Holidays are usually the friend of retailers, unless you’re talking about the one minor holiday in 2009 that threatens to cause major negative consequences for the U.S. retail industry. Until the retail companies that profit from constant consumption figure out how to work with the philosophies of green living, any gains made by Earth Day supporters will eventually cause a loss to retailing.
Let’s state the obvious. Expecting the global retail industry to wholeheartedly embrace the philosophical premise of Earth Day is like asking the Malaysian Palm Oil Transfat Manufacturers Alliance to be the official corporate sponsor of “The Biggest Loser.” It’s an association that might look good on the surface, but which is really fundamentally antipathetic.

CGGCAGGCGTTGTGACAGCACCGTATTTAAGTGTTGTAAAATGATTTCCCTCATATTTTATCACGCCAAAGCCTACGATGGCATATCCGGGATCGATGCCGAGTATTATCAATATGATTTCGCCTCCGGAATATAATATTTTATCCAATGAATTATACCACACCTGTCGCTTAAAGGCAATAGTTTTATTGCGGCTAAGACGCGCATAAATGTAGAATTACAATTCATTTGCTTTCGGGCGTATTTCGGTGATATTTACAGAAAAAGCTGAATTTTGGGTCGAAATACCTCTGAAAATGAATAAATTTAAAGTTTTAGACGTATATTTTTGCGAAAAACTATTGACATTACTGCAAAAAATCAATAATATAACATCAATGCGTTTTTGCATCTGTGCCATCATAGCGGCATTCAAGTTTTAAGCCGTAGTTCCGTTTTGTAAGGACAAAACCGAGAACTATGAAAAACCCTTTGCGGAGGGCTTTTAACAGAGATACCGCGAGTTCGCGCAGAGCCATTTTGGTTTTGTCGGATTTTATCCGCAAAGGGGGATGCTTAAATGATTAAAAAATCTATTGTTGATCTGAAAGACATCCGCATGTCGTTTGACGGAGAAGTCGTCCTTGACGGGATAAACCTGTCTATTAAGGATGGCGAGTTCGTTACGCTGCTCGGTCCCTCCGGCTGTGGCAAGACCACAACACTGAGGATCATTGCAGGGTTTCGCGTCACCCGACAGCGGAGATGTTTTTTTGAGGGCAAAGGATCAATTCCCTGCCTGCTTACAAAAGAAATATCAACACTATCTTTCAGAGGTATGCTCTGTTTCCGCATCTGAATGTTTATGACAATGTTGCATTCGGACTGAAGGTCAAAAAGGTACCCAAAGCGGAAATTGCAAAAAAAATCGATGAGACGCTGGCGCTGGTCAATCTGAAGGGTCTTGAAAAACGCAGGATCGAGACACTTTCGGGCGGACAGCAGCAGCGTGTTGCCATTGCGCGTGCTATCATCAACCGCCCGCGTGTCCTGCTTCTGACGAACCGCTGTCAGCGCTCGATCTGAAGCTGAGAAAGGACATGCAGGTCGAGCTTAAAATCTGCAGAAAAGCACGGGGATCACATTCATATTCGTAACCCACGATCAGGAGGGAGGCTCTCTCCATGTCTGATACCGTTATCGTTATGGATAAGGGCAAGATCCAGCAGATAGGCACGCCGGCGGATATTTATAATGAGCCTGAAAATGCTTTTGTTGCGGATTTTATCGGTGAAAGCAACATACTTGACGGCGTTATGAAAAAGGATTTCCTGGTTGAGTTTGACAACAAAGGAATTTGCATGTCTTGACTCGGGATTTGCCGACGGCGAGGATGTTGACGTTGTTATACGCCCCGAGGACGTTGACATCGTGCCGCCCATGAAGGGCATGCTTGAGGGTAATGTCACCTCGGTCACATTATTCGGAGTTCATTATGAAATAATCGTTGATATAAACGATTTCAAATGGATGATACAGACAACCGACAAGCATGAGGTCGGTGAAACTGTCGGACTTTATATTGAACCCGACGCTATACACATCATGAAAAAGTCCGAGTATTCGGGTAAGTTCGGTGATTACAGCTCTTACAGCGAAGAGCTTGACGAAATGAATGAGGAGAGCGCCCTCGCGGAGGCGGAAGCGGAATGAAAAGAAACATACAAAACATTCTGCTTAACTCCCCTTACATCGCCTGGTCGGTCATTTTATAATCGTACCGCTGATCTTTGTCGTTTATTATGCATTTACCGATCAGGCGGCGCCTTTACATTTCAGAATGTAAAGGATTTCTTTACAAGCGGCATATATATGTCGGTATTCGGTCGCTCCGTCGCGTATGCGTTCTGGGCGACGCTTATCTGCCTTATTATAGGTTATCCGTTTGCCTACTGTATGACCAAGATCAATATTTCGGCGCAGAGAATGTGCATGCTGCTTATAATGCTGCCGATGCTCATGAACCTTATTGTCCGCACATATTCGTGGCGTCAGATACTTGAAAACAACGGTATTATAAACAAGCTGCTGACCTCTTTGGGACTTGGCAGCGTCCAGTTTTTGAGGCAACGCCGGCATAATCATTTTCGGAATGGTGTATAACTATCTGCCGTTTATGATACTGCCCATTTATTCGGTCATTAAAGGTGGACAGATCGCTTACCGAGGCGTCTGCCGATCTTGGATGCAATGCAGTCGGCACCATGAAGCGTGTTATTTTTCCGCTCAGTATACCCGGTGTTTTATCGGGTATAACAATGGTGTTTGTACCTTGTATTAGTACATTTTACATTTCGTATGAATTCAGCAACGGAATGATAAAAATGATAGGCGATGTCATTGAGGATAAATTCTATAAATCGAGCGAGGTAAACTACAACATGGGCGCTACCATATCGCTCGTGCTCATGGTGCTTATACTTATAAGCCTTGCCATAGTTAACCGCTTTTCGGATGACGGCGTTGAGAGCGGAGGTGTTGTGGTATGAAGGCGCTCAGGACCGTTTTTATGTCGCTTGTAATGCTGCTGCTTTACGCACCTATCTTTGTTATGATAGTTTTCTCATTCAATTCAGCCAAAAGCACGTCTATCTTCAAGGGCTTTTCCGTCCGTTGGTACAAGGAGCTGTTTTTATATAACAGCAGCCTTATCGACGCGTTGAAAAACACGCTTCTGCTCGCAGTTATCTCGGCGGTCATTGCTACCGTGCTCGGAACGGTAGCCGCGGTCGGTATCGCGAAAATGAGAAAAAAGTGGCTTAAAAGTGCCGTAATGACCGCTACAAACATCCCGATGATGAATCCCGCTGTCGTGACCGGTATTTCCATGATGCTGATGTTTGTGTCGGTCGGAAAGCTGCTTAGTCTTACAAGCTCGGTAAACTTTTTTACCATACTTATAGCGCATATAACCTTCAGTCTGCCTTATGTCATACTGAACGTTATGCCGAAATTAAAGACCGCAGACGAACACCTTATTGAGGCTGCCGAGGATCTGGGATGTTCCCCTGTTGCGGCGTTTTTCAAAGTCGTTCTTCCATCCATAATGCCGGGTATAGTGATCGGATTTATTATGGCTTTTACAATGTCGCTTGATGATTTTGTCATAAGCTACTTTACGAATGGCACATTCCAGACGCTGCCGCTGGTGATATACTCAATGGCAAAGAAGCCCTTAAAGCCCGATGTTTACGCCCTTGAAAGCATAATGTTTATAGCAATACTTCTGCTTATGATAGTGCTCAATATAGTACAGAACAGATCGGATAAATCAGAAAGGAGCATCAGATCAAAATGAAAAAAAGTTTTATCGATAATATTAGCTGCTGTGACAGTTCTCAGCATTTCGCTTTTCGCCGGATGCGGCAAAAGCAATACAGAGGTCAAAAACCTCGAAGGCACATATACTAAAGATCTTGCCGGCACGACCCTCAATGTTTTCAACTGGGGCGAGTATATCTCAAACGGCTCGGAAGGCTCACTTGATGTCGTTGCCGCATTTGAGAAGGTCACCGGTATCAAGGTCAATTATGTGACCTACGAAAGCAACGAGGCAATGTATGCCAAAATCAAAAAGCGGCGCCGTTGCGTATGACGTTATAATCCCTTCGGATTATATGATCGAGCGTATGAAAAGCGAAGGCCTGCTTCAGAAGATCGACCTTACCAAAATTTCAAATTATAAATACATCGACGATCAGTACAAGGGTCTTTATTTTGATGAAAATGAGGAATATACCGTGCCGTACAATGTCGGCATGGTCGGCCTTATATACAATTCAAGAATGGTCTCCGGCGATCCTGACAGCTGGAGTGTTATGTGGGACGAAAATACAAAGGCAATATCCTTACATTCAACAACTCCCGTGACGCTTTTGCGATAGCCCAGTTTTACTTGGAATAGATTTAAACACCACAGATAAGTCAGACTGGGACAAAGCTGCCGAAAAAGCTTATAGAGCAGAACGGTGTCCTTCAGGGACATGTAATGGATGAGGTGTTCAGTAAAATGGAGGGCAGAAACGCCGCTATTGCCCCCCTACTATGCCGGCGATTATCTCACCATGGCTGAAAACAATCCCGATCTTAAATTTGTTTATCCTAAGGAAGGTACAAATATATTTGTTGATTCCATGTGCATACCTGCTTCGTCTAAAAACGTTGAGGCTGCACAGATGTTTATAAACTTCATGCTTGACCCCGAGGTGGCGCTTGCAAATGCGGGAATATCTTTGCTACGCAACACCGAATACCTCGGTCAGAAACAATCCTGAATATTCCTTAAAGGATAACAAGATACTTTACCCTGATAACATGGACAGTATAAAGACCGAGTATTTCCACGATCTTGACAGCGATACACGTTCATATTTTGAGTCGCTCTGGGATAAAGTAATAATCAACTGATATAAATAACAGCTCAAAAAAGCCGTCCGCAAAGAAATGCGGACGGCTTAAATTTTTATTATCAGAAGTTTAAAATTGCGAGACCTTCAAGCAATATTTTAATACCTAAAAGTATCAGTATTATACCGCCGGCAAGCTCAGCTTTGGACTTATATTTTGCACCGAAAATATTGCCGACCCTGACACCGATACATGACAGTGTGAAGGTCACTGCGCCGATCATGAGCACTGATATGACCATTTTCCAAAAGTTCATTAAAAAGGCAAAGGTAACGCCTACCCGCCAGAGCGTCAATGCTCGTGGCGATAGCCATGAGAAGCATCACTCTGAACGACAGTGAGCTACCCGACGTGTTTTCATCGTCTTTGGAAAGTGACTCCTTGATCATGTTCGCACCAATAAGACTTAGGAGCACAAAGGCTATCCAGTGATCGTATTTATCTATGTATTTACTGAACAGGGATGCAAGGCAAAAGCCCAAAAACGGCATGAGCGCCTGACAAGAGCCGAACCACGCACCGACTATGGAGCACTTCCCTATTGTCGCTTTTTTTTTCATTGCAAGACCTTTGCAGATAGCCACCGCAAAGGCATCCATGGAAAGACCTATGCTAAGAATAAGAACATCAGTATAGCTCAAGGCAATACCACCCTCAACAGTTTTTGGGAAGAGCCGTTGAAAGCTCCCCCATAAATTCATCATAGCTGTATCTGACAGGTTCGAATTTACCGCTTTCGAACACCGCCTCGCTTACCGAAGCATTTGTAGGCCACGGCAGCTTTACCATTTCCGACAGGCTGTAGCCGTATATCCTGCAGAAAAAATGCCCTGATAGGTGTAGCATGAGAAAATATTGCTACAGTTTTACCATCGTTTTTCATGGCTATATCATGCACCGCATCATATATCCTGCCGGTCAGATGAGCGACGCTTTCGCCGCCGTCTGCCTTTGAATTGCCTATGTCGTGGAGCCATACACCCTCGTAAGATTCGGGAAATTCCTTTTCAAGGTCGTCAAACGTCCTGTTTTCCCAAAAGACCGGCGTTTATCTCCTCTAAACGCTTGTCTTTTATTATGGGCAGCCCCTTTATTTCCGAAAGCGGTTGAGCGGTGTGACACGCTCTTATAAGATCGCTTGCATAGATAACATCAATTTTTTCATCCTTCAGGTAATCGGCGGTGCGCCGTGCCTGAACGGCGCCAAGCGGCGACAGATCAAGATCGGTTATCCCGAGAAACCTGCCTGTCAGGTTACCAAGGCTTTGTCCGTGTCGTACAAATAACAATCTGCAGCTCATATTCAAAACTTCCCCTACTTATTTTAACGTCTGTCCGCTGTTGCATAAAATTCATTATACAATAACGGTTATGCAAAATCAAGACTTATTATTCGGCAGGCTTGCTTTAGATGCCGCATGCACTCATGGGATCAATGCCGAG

Disposable lifestyles and unconscious consuming are at the root of both the global environmental crisis, and the expanding global retail industry. The toxic, disposable consumables that are floating in our oceans, choking our landfills, and chugging out hydrocarbon emissions on our roadways were all acquired through some type of retail channel. When stuff is used, and thrown away, and replaced with new stuff, it is bad for the planet and good for retailing.
Major U.S. retailers that participated in Earth Day 2009